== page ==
might be discretionary with the commit
tec on cmals, of which the captain was
Messrs. D. H. Louderback. of the
Chicago street railway syndicate, and A.
J. Blethen, late of the Minneapolis Tri
bune, were introduced to t&e meeting
and were heartily received . Mr. Blethen
made a few remarks, stating that his
coming to Rock Island permanently had
been anticipated by some of our people,
and while be had not yet definitely com
pletcd his plans, he likes the city, its
people and might locate here. He lik
ened the ciliesof Rock Island and Mo-
line to Minneapolis and St. Paul and
stated that wiile it was probable that
the cities at tbe head of the Mississippi
navigation would unite in this generation,
the prospect for Rock Island and Moline
joining hands he believed to te better as
the cities were only three miles apart,
with borders touching, while Minneapo
lis and St. Paul were 10 miles apart. He
believed that the future of the locality
was bright and that consolidation would
hasten the day of a great com
mercial centre being established here.
D. H. Louderback spoke of his having
become moie closely identified with Rock
Island's advancement through the pur
chase by himself and others of the Rock
Island & Milan road. He was cot pre
pared to give any positive information
with regard to future plans. Mr. Louds
erback spoke of the investments made by
the Chicago street .railway syndicate as
very disastrous financially. That the
stockholders is the syndicate had been
deceived in their investment, and instead
of yielding eight per cent as was repre
sented to them that thej would and as
the public had been led to believe, the
lines the in three cities had lost 124,000 in
the past year. He . thought Rock
Island had already evinced
a liberal spirit toward the
syndicate, but he condmned the policy
pursued in Moline and in Davenport. In
the former city be believed the exorbi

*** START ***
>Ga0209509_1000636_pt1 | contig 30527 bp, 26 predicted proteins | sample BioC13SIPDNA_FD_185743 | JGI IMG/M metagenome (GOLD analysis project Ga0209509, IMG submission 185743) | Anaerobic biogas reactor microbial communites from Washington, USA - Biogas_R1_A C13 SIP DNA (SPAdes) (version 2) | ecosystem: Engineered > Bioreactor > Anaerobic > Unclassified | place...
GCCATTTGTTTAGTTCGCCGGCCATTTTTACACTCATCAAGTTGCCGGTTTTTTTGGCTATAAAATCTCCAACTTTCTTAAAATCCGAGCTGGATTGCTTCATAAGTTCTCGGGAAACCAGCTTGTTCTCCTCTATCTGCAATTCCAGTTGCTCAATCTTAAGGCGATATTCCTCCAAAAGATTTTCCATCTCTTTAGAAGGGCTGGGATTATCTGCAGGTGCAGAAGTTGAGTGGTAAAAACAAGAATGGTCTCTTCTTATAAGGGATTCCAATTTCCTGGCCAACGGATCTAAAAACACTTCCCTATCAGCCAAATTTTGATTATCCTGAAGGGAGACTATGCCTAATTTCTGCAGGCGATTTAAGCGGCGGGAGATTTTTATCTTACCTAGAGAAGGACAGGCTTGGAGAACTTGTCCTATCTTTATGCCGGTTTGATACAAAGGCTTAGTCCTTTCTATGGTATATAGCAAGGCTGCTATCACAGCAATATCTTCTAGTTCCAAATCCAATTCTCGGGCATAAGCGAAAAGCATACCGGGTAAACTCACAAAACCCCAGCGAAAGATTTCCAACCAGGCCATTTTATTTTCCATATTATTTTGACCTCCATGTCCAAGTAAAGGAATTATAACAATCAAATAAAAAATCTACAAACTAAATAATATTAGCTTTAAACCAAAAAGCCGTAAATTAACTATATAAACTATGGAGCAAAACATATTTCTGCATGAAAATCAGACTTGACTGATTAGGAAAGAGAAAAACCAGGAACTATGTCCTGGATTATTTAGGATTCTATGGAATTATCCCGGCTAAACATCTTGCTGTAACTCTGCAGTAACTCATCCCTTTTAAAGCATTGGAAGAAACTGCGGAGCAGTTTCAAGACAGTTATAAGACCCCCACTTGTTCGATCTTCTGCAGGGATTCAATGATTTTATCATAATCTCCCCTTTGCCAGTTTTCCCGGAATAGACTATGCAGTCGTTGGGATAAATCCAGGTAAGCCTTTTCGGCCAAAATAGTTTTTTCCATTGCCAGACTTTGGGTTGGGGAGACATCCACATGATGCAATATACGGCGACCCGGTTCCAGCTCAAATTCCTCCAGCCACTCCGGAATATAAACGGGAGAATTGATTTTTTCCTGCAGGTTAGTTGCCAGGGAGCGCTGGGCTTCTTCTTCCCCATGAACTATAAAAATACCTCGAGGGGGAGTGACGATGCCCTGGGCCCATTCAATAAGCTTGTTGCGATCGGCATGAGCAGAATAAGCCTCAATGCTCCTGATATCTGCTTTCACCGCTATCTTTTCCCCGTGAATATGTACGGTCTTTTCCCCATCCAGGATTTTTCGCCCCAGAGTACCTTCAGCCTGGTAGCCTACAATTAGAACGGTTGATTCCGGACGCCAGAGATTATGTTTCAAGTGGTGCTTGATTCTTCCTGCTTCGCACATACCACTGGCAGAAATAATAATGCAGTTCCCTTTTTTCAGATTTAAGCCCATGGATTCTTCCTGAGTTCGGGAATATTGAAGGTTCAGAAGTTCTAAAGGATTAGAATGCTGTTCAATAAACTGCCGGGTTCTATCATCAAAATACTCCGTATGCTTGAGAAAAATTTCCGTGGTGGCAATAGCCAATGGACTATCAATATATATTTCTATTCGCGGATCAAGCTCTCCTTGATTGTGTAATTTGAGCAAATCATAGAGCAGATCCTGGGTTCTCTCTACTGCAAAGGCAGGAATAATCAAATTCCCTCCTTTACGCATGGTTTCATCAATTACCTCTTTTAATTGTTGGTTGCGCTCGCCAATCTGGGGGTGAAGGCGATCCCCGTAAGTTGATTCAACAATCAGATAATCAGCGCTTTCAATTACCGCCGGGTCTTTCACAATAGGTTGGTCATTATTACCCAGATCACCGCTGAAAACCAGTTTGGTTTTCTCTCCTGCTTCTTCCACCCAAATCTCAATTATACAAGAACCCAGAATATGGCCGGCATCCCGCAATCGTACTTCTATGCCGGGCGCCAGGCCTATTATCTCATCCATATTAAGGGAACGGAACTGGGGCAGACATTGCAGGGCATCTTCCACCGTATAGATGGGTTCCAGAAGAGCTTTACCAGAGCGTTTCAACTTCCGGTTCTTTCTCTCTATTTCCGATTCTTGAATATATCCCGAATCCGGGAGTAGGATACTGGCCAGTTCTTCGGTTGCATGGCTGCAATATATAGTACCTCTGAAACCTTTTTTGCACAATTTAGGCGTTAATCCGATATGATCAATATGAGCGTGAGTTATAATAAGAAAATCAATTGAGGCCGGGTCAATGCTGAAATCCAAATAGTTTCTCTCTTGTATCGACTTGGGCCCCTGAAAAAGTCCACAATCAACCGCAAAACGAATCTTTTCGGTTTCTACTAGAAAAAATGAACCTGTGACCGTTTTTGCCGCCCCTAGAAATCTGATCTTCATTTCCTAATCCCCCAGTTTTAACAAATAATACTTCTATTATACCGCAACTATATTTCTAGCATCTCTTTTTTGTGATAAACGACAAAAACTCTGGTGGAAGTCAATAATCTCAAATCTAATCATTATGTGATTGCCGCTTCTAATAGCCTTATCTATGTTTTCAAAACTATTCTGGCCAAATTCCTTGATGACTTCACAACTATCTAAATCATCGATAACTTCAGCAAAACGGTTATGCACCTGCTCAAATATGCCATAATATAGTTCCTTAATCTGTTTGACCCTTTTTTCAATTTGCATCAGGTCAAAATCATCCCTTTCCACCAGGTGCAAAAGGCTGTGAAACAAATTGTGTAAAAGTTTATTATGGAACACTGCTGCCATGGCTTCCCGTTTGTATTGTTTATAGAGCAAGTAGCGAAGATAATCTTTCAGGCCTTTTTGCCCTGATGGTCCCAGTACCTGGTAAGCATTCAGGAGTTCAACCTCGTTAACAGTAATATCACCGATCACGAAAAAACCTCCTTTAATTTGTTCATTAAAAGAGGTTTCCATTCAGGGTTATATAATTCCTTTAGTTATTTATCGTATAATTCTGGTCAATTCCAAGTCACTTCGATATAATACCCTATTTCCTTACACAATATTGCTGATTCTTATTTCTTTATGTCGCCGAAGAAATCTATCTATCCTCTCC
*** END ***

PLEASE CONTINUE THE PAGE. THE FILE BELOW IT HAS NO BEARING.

tant exactions of the council had been
baaed on the misrepresented idea that the
syndicate had a bonanza, but when tbe
actual situation become known, the atti
tude in that city had been more friendly
toward the syndicate. The three cities
ought to agree to encourage the incoming
of outside capital such as bad come in the
street railway investment and was aggres
sive and helpful to the community in a
larger degree than could be realized. He
spoke of the necessity of further expend
itures on tbe part of the stockholders to
improve and protect what they bad al
ready invested. That all the plans under
consideration would be carried out, though
the syndicate did not expect to realize on
their investment for 10 years . He stated
that the public would be given the best
service possible, with cars every flye
minutes and tbe time reduced frcm the
centre of Rock Island to the centre of
Moline from 45 to 15 minutes.
As to the Milan road, which he and
two others had purchased independently.
he believed it would yield a fair return as
it is, but that by putting in electricity
and making improvements at the tower,
it would involve an amount equal to what
had already been invested, and this could
not be done until the property holders
showed the proper spirit in the way of
donations of land and co operation with
the road in furthering their mutual inter
ests. President Jickson at this iuncture in
vited Vice President Carse into the chair
and he thereupon took the floor and made
an extended statement concerning the
viaduct funds and the part as be under
stood, the railroads had taken . He had
learned that Fred Hass who had general
charge of the viaduct matters bad de
manded f2 500 of the Rock Island road
for expenses in connection with the via
duct. He had been informed that the C,
B. & Q had appropriated $230 to defray
the expenses of Mr. Hass and Mayor Mc
Conochie to Washington, and that Mavor
McConocuie had not received any portion 1
of this sum, his actual expenses having
been voluntarily paid by the city council.
He had information, too, that the Holme3
syndicate had paid Mr. Hass $200 in this
connection. Mr. Jackson held that while
the association, in its efforts to promote
the best interests of the community.
should see to it that all expenses incurred
under its instructions should be met. No
individual member should be allowed to
use its objects for personal profit. It was
due, therefore, to the association that all
money collected in its name should be
promptly reported and accounted for,
and that individual levies should be stop
ped. He notified Mr. Hass of his pur
pose to bring this matter up before the